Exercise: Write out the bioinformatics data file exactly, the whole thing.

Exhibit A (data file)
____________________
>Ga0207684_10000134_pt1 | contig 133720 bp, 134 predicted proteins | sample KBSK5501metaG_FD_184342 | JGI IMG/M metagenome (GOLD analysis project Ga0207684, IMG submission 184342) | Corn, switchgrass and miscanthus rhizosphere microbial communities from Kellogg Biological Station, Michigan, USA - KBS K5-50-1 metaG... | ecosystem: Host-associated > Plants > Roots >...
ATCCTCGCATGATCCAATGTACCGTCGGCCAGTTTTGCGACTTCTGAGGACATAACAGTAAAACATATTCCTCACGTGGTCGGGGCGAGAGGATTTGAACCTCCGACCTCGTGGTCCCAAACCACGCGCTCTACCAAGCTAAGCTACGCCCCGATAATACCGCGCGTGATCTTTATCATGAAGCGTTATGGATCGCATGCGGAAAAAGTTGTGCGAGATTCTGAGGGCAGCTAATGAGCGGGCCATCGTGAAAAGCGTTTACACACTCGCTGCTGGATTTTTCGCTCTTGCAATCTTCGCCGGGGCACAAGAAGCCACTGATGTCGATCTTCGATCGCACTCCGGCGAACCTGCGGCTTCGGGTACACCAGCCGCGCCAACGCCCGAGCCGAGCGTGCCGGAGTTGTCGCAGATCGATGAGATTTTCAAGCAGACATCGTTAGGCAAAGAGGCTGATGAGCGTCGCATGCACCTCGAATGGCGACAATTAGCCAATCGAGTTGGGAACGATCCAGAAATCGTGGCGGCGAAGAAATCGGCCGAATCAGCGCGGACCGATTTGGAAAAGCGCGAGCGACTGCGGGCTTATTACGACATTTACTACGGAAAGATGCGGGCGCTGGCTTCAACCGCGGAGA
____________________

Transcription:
>Ga0207684_10000134_pt1 | contig 133720 bp, 134 predicted proteins | sample KBSK5501metaG_FD_184342 | JGI IMG/M metagenome (GOLD analysis project Ga0207684, IMG submission 184342) | Corn, switchgrass and miscanthus rhizosphere microbial communities from Kellogg Biological Station, Michigan, USA - KBS K5-50-1 metaG... | ecosystem: Host-associated > Plants > Roots >...
ATCCTCGCATGATCCAATGTACCGTCGGCCAGTTTTGCGACTTCTGAGGACATAACAGTAAAACATATTCCTCACGTGGTCGGGGCGAGAGGATTTGAACCTCCGACCTCGTGGTCCCAAACCACGCGCTCTACCAAGCTAAGCTACGCCCCGATAATACCGCGCGTGATCTTTATCATGAAGCGTTATGGATCGCATGCGGAAAAAGTTGTGCGAGATTCTGAGGGCAGCTAATGAGCGGGCCATCGTGAAAAGCGTTTACACACTCGCTGCTGGATTTTTCGCTCTTGCAATCTTCGCCGGGGCACAAGAAGCCACTGATGTCGATCTTCGATCGCACTCCGGCGAACCTGCGGCTTCGGGTACACCAGCCGCGCCAACGCCCGAGCCGAGCGTGCCGGAGTTGTCGCAGATCGATGAGATTTTCAAGCAGACATCGTTAGGCAAAGAGGCTGATGAGCGTCGCATGCACCTCGAATGGCGACAATTAGCCAATCGAGTTGGGAACGATCCAGAAATCGTGGCGGCGAAGAAATCGGCCGAATCAGCGCGGACCGATTTGGAAAAGCGCGAGCGACTGCGGGCTTATTACGACATTTACTACGGAAAGATGCGGGCGCTGGCTTCAACCGCGGAGA